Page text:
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Given:

(models):

Contract (has_many :invoices, belongs_to :user)
Invoice (belongs_to :contract)

This way, for example:

my_contracts = Contract.where(user_id: current_user.id) #=> [#<Contract id: 1, title: "1">, #<Contract id: 2, title: "2">]

In this case we have two Contracts for User. And each of Contracts have multiple number of Invoices.

Now we need to gather all Invoices for each of contracts and sort them by 'updated_at'. Something like:

all_invoices = my_contracts.map{|i| i.invoices.sort_by(&:updated_at)}

but using ActiveRecord.

How it could be done right?

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2 Answers 2

The way you are doing it is not bad, just use includes to get eager loading of the invoices instead of lazy (n+1) loading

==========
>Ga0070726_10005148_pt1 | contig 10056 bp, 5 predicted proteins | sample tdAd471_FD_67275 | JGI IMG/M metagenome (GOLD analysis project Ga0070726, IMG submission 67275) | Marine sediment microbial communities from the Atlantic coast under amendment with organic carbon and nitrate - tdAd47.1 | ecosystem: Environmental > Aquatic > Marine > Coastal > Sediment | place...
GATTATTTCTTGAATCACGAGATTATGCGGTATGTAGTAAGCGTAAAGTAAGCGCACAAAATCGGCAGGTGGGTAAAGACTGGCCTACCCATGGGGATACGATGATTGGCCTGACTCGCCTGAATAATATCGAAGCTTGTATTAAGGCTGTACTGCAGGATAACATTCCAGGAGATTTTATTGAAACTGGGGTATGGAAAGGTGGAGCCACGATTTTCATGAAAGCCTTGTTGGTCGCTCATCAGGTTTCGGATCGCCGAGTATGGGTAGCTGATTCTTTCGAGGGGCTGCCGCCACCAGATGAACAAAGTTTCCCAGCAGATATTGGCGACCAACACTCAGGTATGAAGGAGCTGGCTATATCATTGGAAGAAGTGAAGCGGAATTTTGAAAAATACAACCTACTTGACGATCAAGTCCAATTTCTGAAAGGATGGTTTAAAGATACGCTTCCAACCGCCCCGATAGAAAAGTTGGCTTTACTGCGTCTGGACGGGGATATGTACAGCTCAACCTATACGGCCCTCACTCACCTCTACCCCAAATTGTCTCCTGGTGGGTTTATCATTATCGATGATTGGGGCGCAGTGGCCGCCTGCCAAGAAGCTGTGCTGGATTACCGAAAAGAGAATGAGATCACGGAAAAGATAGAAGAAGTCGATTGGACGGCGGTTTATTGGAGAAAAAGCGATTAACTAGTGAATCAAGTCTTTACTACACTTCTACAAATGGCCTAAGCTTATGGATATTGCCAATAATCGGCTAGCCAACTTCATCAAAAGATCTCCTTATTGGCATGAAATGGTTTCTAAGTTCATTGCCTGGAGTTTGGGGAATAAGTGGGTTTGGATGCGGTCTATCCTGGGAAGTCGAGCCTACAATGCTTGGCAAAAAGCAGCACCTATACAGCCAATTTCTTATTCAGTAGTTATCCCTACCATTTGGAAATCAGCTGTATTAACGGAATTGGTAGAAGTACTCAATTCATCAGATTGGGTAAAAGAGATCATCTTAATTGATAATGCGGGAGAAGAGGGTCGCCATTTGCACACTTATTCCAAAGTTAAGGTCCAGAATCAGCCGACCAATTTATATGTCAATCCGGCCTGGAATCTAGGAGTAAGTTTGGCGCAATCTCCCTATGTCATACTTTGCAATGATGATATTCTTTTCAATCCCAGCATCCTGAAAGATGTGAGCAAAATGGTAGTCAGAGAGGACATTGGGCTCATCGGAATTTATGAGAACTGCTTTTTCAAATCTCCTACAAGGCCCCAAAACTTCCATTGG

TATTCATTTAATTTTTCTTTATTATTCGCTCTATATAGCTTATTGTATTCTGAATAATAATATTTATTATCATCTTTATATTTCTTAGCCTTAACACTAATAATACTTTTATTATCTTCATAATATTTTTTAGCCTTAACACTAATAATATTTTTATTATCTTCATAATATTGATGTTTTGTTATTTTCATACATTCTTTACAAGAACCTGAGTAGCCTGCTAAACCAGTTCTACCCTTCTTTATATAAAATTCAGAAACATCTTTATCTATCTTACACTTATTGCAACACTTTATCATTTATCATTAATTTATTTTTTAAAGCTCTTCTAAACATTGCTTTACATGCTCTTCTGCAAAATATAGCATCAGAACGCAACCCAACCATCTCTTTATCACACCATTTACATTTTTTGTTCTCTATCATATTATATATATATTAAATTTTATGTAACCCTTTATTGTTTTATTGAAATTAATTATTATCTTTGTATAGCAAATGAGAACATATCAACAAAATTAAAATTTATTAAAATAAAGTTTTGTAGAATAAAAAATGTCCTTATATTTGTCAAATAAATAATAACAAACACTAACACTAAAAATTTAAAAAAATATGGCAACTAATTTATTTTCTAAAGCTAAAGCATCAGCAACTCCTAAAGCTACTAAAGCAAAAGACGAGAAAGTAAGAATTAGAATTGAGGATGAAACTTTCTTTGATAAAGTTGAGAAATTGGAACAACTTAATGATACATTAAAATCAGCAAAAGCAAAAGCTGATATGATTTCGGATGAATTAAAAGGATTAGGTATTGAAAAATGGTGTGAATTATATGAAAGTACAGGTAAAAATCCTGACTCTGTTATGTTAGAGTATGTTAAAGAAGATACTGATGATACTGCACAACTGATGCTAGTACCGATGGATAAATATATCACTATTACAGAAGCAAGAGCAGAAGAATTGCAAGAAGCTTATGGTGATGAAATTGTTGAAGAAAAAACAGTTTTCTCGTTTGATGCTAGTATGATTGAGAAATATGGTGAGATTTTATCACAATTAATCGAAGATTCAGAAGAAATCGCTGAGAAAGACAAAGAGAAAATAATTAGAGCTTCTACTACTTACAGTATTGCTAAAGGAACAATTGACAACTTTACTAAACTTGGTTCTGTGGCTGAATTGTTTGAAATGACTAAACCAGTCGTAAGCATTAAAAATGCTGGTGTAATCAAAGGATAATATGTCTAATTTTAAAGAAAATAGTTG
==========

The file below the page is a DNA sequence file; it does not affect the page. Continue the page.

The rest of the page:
contracts = Contract.where(:user_id => current_user.id).includes(:invoices)
# or this might do the same => current_user.contracts.includes(:invoices)
invoices = contracts.map{|i| i.invoices }

invoices.sort_by(&:updated_at).each do |invoice|
    # ....
end

try this and also what David Sulc posted, view the generated sql and experiment with the result in rails console; using joins vs includes has very different behavior, depending on situation one maybe better than the other

see also

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It should be something like

Invoice.joins(:contracts).where(user_id: current_user.id).order(:updated_at)

Arel isn't a strong suit of mine (still need to work on it), but if this doesn't work, it should at least get you closer to the answer.

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not sure but .order(:updated_at) might give an ambiguous error for updated_at since it is on both contracts and invoices table? .order("invoices.updated_at") might be needed –  house9 Dec 16 '11 at 16:13
    
That's true. It's always best to try these out in a rails console with Invoice.joins(:contracts).where(user_id: current_user.id).order(:updated_at).to_sql and see the generated SQL. (And you should naturally have test cases checking everything ;-) ) –  David Sulc Dec 16 '11 at 16:49

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